Rakkaat lukijat, siirsin viikolla menneen viikon sairaalareissukirjoitukseni ihan levon takia! Palaan suomeksi ensi sunnuntaina <3

Marja’s Story, Part 3

Translated by Varpu Sihvonen

There I was, at 42, moving to Kinkomaa rehab center, about 80 kilometres (50 miles) form my home. I was still in pretty bad shape, but my mind was set to recovery; I would fight for as long as I was alive. It’s not easy for me to talk about physical pain, and somehow I just stepped outside of my body every time a painful procedure was being done. I was in a totally different place when the pain hit me, and that reduced the amount of pain to half. And because of this, the doctors thought I have no or limited feelings. I learned this method of escaping pain in my previous life, but I couldn’t explain it, so no wonder nobody could really understand it. So, I was left no choice but to think happy thoughts, like a nice vacation in a sunny spot or gym exercise, when something unpleasant and painful was happening to me.

Also mental pain and suffering were present on a daily basis, but from early on I understood my situation was very severe, and I gave no room to pity. In the daytime I focused on getting better and pushed many sensitive thoughts somewhere to the back of my mind. Then at nights I gave myself  permission to think of all those issues that bothered me and listened to some heavy music that was fitting to my mood. I’m sure I didn’t understand even half of the changes that had taken or would take place in my life, but I knew this: I used first anger and the humor to survive. I was still in a hospital when a friend of mine, a mother of one of my students, gave me my first angel, and that gesture had a huge impact on my life. That student had tragically died a few months earlier in the summer, and I had stood by her/his grave to comfort her/his mother. Now she was the one to comfort me, and she gave me an cross-stitched angel she had made while mourning the loss of her child. I’m not sure if it was the thought or the actual angel, but it gave me a lot of so much-needed strength. That angel then followed me where ever I went, to every hospital.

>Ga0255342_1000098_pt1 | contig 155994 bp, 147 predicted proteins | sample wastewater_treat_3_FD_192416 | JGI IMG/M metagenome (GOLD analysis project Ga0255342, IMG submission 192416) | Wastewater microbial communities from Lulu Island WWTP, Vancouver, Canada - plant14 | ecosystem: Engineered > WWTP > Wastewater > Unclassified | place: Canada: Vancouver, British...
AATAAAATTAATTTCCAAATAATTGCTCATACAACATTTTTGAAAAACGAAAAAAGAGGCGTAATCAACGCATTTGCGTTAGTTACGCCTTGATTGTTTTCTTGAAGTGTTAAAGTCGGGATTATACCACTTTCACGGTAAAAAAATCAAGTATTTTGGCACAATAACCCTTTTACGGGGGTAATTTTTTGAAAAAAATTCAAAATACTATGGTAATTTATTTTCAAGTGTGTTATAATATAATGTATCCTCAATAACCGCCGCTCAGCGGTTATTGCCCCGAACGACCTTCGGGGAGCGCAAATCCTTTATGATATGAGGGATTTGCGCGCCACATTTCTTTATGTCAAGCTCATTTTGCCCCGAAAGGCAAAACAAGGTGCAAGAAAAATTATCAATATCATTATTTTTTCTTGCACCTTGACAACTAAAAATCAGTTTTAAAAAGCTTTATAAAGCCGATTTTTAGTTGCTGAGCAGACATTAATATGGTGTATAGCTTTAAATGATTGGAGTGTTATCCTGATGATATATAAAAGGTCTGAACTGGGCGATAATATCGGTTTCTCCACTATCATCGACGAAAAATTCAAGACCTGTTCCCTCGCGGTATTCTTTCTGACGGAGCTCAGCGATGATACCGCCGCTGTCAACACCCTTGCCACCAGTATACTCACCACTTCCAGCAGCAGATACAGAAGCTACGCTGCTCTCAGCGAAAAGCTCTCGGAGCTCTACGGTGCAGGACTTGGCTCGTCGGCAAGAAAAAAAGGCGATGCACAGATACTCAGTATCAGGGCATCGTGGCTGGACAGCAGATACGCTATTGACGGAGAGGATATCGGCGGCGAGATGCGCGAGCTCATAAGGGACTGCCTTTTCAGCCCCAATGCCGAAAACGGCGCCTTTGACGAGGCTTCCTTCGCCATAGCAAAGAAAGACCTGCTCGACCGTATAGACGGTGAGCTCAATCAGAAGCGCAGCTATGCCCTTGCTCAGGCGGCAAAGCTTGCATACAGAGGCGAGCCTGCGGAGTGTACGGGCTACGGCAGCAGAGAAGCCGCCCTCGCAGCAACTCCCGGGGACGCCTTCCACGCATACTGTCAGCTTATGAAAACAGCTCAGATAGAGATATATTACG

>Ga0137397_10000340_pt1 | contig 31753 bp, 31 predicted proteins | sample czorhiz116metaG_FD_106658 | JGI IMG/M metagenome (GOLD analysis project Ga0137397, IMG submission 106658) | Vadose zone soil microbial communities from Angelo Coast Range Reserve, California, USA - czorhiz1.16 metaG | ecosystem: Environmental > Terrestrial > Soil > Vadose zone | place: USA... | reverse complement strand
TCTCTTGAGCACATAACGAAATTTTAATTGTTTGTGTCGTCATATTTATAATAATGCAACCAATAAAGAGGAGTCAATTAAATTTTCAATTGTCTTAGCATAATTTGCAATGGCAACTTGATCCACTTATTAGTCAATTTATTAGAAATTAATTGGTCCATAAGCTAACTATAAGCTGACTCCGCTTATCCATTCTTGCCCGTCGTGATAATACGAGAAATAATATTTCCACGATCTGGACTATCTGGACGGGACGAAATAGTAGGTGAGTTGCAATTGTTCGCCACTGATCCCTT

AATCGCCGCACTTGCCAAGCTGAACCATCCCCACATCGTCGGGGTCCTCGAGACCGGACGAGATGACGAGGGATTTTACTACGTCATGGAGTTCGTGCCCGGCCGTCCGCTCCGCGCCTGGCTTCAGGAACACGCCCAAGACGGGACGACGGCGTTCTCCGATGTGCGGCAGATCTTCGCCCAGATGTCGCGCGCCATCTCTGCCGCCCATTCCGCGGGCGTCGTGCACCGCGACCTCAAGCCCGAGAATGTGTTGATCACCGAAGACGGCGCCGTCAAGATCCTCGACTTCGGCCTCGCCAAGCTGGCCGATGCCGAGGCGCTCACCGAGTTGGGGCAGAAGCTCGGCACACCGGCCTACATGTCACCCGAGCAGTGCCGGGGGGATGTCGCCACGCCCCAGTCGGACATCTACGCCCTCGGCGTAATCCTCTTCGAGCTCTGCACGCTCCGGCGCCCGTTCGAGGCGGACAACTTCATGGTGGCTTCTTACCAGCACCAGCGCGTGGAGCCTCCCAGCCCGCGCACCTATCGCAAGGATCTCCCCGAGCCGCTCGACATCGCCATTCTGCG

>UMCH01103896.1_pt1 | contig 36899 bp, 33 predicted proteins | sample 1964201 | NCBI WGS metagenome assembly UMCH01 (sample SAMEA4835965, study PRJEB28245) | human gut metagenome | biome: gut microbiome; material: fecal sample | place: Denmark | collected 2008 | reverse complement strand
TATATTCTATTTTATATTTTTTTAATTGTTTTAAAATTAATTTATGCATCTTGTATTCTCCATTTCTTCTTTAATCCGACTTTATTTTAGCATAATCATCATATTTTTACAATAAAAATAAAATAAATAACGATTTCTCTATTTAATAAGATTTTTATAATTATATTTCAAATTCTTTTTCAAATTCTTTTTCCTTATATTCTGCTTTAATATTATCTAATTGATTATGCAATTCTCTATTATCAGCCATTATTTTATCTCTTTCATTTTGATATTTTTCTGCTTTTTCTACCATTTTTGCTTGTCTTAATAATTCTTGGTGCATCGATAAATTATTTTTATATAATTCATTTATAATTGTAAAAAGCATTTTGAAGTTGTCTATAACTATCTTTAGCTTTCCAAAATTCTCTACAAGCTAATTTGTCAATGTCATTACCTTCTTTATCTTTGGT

At Kinkomaa they installed a feeding tube in my stomach, and this foul-smelling fluid was running towards my body. As an athlete I could feel in my body that it wasn’t doing me any good, quite the opposite, and I threw up almost every time they fed me. It was too much nutrition for me. In my previous life, I was very active and consumed a lot of calories, but I always ate very little and small portions of food. They didn’t get this, and I had heated discussions, in my own way, with the nutritional therapist. Finally, with some help from my parents, the daily amount of nutrition was reduced, and instantly I felt better. At this point I had gained ten kilos (22 lbs). Shit, how mad I was!

While at Kinkomaa, I was so much back to my old self that I started demanding rehabilitation and daily hygiene. Man, they had some fun after hearing my thoughts! I had realized that a hot shower really relaxes my paralyzed arms and legs. I had also realized that if you want something to be done for your well-being and rehabilitation, you have to take charge.